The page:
Enrico Cocozza was one of Britain’s most innovative amateur film-makers. Like Norman McLaren, he was an aspiring professional: entering his provocative shorts into the Scottish Amateur Film Festival in order to gain recognition and notoriety, before moving into professionalism. During a thirty-year career he made fifty films, wrote numerous articles and produced a full-length novel. He also set up a film society, built his own cinema, formed a production unit and made a professional documentary for Films of Scotland. He won many prizes, but his work was often controversial. Making fantasy films, especially ones eschewing the usual modesty and self-restraint expected in amateur productions, ensured that Cocozza would be a divisive figure in the Britain amateur film movement. Reference to the so-called ‘Wishaw Estate trilogy’, Fantasmagoria (1948), The White Lady (1949) and The Living Ghost (1959), will form the main body of the chapter.
This chapter uses Sarah Turner’s Perestroika (2009) as a springboard for exploring the contemporary intersections of ‘art cinema’ and ‘artist’s film’ in the British context. Part essay film, part psychogeography, Turner’s experimental narrative blurs the boundary between documentary and fiction, turning a train journey on the Trans-Siberian Railway into a philosophical reflection on the relationship between interior and exterior reality. I argue that Perestroika opens a space for reflecting on contemporary viewing contexts. In his review in the Guardian newspaper, Peter Bradshaw stated that ‘it is the kind of film that is arguably better viewed on the wall of an art gallery’, while also acknowledging that the film’s raw affective power derives from the cinema setting. In its association of content to context, Bradshaw’s comment raises broader questions related to the ‘art cinema’/‘artist’s cinema’ dichotomy. What is this ‘kind of film’ that seems awkwardly positioned between two institutions – the cinema and the gallery? How does the hybrid aesthetic approach in Perestroika force us to evaluate viewing contexts in relation to the different traditions it encompasses? In analysing these questions, the chapter draws on notions of immersive experience and haptic vision (Marks, 2002) that locate the film between narrative and abstraction.
British art cinema: Creativity, experimentation and innovation brings together a selection of essays from both new and established scholars that engage with how far artistic creativity, entertainment and commerce have informed a conceptual British ‘arthouse’ cinema. The chapters show that rather than always sitting in the shadow of its European counterparts, for example, British cinema has often produced films and film-makers that explore intellectual ideas, and embrace experiment and innovation. The book examines the complex nature of state-funded and independent British filmmaking, the relationship between the modernist movement and British cinema, and the relationship between British cinema, Hollywood and US popular culture. The chapters cover the history of British cinema from the silent period to the 2010s. Film-makers explored in detail include Alfred Hitchcock, Michael Powell and Emeric Pressburger, Derek Jarman, Ken Russell, Horace Ové, Joseph Losey, John Krish, Humphrey Jennings, Nicolas Roeg, and lesser-known artists such as Enrico Cocozza and Sarah Turner. There are new essays on the British New Wave, the 1980s, poetic realism and social realism, the producer Don Boyd, the Black Audio Film Collective, films about Shakespeare, and the work of the Arts Council in the aftermath of World War Two.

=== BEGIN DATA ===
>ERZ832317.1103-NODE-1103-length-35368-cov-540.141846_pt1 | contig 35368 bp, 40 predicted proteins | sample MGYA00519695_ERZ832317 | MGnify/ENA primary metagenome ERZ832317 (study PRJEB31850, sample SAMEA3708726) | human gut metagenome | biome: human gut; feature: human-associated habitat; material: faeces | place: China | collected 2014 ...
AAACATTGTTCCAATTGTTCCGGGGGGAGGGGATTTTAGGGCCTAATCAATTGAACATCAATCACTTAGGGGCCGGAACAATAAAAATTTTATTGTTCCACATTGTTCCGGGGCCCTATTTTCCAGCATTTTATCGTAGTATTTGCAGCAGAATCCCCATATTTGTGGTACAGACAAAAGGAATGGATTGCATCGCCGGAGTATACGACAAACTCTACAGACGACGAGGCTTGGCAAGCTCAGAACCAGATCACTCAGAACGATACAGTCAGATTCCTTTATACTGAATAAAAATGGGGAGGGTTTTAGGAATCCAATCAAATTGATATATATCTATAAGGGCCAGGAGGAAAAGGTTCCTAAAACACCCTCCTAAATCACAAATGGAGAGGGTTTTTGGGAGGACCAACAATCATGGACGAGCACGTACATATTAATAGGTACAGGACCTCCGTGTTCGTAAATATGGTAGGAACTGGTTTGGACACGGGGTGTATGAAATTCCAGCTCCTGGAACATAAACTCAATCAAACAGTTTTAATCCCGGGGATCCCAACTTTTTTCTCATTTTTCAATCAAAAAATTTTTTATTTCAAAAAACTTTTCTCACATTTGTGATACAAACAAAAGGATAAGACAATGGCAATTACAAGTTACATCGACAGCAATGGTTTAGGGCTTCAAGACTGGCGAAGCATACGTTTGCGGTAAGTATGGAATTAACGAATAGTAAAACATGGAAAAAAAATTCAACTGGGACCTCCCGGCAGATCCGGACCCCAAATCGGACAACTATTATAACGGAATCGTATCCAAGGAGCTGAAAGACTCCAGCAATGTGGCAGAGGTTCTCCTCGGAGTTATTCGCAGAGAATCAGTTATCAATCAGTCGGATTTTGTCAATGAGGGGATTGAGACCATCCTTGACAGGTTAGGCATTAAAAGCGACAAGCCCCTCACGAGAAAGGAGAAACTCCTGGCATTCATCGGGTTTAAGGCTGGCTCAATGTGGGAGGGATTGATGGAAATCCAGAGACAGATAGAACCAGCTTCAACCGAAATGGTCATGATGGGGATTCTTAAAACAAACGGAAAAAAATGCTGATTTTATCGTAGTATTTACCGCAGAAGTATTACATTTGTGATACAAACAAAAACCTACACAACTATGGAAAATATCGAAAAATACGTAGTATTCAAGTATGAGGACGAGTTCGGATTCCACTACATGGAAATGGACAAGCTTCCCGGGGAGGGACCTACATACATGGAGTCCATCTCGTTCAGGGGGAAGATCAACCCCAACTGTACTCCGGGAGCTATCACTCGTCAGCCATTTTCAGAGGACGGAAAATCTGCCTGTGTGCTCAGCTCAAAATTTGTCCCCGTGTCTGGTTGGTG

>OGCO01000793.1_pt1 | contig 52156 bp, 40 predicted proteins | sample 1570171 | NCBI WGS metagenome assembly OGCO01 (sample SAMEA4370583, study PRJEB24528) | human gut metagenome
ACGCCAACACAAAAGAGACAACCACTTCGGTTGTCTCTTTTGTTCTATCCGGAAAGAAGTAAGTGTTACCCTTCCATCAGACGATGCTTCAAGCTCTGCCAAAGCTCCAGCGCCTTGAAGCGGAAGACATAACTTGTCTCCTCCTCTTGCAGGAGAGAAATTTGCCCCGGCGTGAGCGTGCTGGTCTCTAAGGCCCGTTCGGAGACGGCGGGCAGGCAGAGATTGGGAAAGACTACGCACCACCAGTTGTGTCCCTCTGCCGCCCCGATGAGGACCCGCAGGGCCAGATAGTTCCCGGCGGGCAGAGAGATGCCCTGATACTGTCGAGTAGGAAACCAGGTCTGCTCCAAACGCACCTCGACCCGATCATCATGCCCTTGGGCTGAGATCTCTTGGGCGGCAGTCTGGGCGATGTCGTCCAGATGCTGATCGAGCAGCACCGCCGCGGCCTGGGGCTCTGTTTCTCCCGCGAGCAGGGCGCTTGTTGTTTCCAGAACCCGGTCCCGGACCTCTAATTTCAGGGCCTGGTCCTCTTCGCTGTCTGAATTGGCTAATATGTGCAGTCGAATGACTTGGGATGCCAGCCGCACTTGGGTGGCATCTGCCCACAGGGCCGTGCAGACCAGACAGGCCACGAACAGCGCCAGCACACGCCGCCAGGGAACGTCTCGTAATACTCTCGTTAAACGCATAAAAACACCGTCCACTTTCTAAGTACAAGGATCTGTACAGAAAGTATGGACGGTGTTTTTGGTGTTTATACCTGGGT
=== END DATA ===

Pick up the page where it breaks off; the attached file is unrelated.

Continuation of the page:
While he is often portrayed as having a particular affiliation with the Renaissance, Derek Jarman engages with a highly eclectic array of influences, both early and modern, in his work. Many of Jarman’s films have their roots in medieval literature. Indeed, he viewed his punk film Jubilee as ‘a healing fiction’ that ‘harked back to Pearl and Piers Plowman’; while he claimed that The Last of England was structured like a medieval dream vision. Jarman’s work is unusual in that it is simultaneously experimental and traditional and this chapter will also show how his medieval influences exist in a complex relationship with the work of more modern cinematic forebears. This chapter offers a close reading of the medieval aspects of several key Jarman films. It will also consider important references to medieval literature in his journals and notebooks and will looked at his unfilmed ‘medieval epic’, Bob Up-A-Down. Finally, the chapter argues that Jarman belongs to a clear line of European film-makers, including Sergei Eisenstein, Ingmar Bergman, Robert Bresson and Pier Paolo Pasolini, and British film-makers such as Michael Powell, Ken Russell and John Boorman, who have shown a fascination with the Middle Ages in their work.
This chapter makes the case that the art cinema that has formed something of a parallel enterprise to the British film industry has survived, and at moments prospered, not just through the talents of the nation’s film-makers but also the efforts of producers and others who have brought their vision to audiences. Don Boyd’s forty-year career offers an illuminating insight into this process. From the late 1970s his work at the helm of Boyd’s Company, and many subsequent ventures, has combined art cinema with more commercial productions. As a director himself, Boyd has been very keen as a producer to enable film-makers to create challenging and distinctive work in an industry that was not conducive to making mainstream films, let alone art cinema. This is demonstrated through his work with Derek Jarman on The Tempest and The War Requiem and his portmanteau film, Aria, showcasing film-makers including Godard, Jarman and Roeg. In telling this story the chapter utilises extensive material from Don Boyd’s archives, held at the Bill Douglas Cinema Museum at the University of Exeter. His career has seen great highs and lows and the archives show his desire and struggle throughout good times and bad to get art cinema to the screen and to maximise its audience.